Republican presidential contender Herman Cain has modified his response to the multiple sexual harassment allegations that plague him. Lately, he has responded forcefully to specific accusations and has been unequivocal in his refutation of the allegations.
Cain is sending strong messages to his base. Among them: He alone is in charge of his crisis response, he can stand the heat and no accusation will alter his version of the events in question. For Cain's base, it's the personal stance and style of delivery that marks him as a strong leader. In this respect, Cain is moving in the right direction.
After Sharon Bialek came forward publicly to accuse Cain of sexual harassment in a Nov. 7 press conference, Cain appeared on ABC’s Jimmy Kimmel Live that night and said, "There's not an ounce of truth in all of these accusations."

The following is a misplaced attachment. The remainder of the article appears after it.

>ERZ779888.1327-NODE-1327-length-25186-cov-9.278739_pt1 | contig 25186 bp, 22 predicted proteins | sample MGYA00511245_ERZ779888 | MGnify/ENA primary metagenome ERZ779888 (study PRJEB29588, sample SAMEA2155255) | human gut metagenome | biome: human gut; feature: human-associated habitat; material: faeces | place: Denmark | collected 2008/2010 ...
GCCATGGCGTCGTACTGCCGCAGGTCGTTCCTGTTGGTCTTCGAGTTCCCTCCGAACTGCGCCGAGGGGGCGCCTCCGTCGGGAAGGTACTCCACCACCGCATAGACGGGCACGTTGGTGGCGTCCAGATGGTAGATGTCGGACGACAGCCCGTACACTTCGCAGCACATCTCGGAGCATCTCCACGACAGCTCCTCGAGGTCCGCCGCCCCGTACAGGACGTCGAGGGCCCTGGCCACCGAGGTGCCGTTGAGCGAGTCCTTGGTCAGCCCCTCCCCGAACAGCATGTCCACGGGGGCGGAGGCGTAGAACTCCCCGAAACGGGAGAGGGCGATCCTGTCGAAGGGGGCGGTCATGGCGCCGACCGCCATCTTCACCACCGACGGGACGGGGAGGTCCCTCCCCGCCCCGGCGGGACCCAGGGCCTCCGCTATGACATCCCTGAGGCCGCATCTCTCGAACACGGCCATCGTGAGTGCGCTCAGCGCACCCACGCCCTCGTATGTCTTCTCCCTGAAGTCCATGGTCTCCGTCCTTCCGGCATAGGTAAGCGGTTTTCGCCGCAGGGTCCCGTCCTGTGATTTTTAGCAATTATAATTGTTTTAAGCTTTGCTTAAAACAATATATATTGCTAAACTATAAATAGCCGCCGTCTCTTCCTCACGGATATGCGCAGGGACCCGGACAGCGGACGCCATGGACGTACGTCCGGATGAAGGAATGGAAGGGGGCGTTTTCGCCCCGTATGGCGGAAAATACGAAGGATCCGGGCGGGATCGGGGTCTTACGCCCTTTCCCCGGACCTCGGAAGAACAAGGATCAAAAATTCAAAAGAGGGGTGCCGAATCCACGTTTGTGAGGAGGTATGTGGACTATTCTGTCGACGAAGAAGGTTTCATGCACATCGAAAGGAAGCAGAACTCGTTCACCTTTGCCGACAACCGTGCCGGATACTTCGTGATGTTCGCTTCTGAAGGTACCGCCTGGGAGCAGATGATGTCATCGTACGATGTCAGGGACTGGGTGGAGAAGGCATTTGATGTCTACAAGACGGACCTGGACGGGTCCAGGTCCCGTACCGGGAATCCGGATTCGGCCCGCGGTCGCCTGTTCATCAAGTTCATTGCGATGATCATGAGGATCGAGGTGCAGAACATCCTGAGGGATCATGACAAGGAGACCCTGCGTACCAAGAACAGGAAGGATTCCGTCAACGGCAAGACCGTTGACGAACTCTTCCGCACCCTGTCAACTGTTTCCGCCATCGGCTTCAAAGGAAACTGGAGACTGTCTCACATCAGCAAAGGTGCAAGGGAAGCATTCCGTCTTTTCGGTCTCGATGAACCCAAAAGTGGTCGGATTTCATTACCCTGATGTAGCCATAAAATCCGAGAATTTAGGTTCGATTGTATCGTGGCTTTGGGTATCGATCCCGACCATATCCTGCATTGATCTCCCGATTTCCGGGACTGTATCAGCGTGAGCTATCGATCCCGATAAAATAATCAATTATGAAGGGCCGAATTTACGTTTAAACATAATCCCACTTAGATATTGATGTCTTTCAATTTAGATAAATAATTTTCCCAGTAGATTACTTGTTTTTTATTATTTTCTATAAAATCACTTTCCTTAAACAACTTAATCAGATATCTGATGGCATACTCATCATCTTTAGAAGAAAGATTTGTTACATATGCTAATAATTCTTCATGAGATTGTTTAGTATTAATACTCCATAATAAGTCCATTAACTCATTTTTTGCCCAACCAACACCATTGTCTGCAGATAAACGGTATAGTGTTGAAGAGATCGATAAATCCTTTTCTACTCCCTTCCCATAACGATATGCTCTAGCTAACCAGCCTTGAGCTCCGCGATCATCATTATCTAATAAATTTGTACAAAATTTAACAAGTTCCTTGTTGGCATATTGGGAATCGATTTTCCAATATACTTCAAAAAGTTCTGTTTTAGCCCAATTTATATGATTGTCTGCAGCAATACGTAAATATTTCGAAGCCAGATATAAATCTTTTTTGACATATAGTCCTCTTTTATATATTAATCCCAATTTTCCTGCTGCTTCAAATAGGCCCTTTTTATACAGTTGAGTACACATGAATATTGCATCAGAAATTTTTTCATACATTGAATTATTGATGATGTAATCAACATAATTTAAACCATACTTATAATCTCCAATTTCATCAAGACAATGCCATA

Another woman, Karen Kraushaar, spoke out the morning of Nov. 8 after her identity had been leaked to the media. Kraushaar had been one of the two women referred to in Politico's original reporting on Cain's alleged history of sexual harassment while heading the National Restaurant Association.
At a news conference in Phoenix on the afternoon of Nov. 8, Cain struck back against the accusations. “I have never acted inappropriately with anyone, period,” Cain said at the press conference. “The charges and the accusations I absolutely reject. They simply didn’t happen.”
This tactic has carried over to Cain's campaign Web site. In his Nov. 9 blog post, Cain writes, “I have touched on this before—the emphasis on gaffes, gotcha questions and time devoted to trivial nonsense—and everyone knows the process only became further detached from relevance this week as the media published anonymous, ancient, vague personal allegations against me.”
Whether or not Cain makes it to the Republican National Convention, he is cementing his personal brand with his target audience, and it will pay off for him one way or another in the long run.